Liver Transplantation and Liver Surgery
We have compiled a list of frequently asked questions by those involved in liver transplants & surgery, Whether from transplant recipients, donors or families. If you do not find an answer to your question below, please email us
your query regarding liver transplantation. We will answer your query within 72 hours.
Liver Frequenty Asked Questions:
Who needs a liver transplant?
Anyone with a long-standing (chronic) or sudden onset (acute) severe
liver disease leading to liver failure needs to be considered for
a liver transplant.
The common diseases requiring transplant are advanced liver disease
due to Hepatitis C, Hepatitis B, or alcohol induced damage. The
other diseases for which this is done are biliary problems like
primary sclerosing cholangitis, primary biliary cirrhosis and biliary
atresia (children), metabolic diseases, and primary liver cancer.
What are the symptoms of liver disease?
Mild or moderate liver disease may cause no symptoms at all.
Severe liver disease causes water retention (swollen ankles, water
in the abdomen or ascites), loss of energy and weakness, jaundice,
blood vomiting or black stools, drowsiness, confusion or some behavioural
changes, and repeated infections especially in the abdominal fluid
The common abnormalities in the blood tests are low blood counts
(Hb, TLC, platelets), prolonged prothrombin time, low serum albumin
and increased serum bilirubin. In advanced stages, serum sodium
and creatinine are also affected.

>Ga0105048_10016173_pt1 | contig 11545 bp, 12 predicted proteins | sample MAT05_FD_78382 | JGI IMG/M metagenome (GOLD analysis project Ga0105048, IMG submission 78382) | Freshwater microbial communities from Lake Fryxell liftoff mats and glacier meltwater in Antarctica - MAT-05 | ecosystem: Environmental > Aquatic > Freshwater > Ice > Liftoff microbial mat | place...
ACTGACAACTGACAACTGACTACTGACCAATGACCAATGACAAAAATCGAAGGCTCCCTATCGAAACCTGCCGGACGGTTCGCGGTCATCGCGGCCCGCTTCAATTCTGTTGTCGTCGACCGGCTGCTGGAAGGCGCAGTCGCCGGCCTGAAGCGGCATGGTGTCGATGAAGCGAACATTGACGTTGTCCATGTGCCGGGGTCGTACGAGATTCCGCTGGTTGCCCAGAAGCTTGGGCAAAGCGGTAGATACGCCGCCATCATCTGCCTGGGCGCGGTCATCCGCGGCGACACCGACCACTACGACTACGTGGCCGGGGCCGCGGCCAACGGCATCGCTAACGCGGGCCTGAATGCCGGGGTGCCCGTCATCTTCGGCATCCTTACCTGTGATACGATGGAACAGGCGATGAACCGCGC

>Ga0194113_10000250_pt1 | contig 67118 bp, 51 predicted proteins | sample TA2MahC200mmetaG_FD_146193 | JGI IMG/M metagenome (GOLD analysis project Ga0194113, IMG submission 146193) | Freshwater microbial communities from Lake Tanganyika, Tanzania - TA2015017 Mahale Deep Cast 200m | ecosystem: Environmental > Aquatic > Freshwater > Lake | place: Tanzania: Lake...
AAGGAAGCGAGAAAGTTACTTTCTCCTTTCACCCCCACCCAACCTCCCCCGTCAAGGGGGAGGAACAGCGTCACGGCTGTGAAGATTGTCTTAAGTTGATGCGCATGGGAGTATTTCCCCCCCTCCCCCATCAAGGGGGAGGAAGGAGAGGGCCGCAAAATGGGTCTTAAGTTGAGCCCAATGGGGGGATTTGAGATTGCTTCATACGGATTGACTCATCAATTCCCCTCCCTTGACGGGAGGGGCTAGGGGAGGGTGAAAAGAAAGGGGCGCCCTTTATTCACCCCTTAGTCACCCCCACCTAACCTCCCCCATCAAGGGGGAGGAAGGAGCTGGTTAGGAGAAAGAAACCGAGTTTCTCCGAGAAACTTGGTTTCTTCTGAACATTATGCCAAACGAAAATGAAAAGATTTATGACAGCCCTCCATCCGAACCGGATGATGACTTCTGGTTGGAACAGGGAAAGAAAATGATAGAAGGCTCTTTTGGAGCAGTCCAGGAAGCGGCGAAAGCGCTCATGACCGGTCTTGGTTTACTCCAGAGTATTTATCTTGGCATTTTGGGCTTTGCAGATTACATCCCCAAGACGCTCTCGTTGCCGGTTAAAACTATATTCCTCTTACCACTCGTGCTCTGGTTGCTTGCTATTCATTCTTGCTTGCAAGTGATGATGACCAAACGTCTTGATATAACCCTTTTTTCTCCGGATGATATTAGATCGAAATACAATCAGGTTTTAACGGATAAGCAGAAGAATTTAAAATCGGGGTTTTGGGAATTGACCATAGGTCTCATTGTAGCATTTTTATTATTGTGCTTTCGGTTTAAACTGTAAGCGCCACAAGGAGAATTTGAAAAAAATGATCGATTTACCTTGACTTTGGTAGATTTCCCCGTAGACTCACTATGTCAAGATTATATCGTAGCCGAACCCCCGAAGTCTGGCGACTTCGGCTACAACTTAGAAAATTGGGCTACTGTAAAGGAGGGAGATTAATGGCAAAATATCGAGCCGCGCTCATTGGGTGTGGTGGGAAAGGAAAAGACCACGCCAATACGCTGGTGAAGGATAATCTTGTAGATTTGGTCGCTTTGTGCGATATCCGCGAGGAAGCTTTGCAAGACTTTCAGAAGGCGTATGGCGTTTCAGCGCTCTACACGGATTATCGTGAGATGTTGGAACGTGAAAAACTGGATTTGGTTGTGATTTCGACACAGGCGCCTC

What is the procedure for proceeding with liver transplant?
You should seek an appointment with Dr Soin who will assess the
need for a transplant, your fitness for it and counsel you regarding
all aspects of the procedure.
If a transplant is thought suitable, you will then need a suitable
donor from the family. The other option is to wait for a cadaveric
organ (organs donated voluntarily by families of brain dead patients
before artificial life support is withdrawn) but that wait can be
very long since the cadaveric organ donation rates in India are
Who can be a liver donor?
For living donation, the person must be a close relative aged between
18-55 years, have a matching blood group, and weigh between 50-90kg
(but not fat).
Is liver donation safe?
Liver donation is very safe since the liver has great reserve and
regenerates to its original size quickly (within 2-3 months) after
a part of it is removed. The donor suffers from no long-term effects,
does not have to take any medication beyond 2-3 weeks, and is back
to normalcy in a month. He/she can resume strenuous physical activity
(weight lifting etc) in 3 months.
What is the success rate of liver transplantation?
The success of the transplant procedure depends on the expertise
available at a given centre. In most well established centres across
the world including Dr. Soin's Unit at Sir Ganga Ram Hospital, Delhi,
when a liver transplant is performed before the patient becomes
too ill with liver disease, it is successful in more than 90% patients
and gives an excellent quality of life with a normal life expectancy
Are life-long medicines necessary after liver transplant?
Yes, but the number of medicines and the doses decrease with passage
of time. Most patients are only on small doses of 1 or 2 medicines
at about a year after transplant, and down to a single medicine
in 2-4 years which needs to be taken life-long.
After a liver transplant, does a person have high infection rates
and lead a very restricted life?
This is not true. Although such persons do have a higher susceptibility
to infection than usual, this rapidly diminishes by 3-6 months after
transplant when the doses of the immunosuppressive medicine are
reduced. So they have to be a little cautious initially, but later,
even though the infection rate remains a little higher, this does
not interfere with normal daily activities. The infections that
do occur can be treated easily in most cases.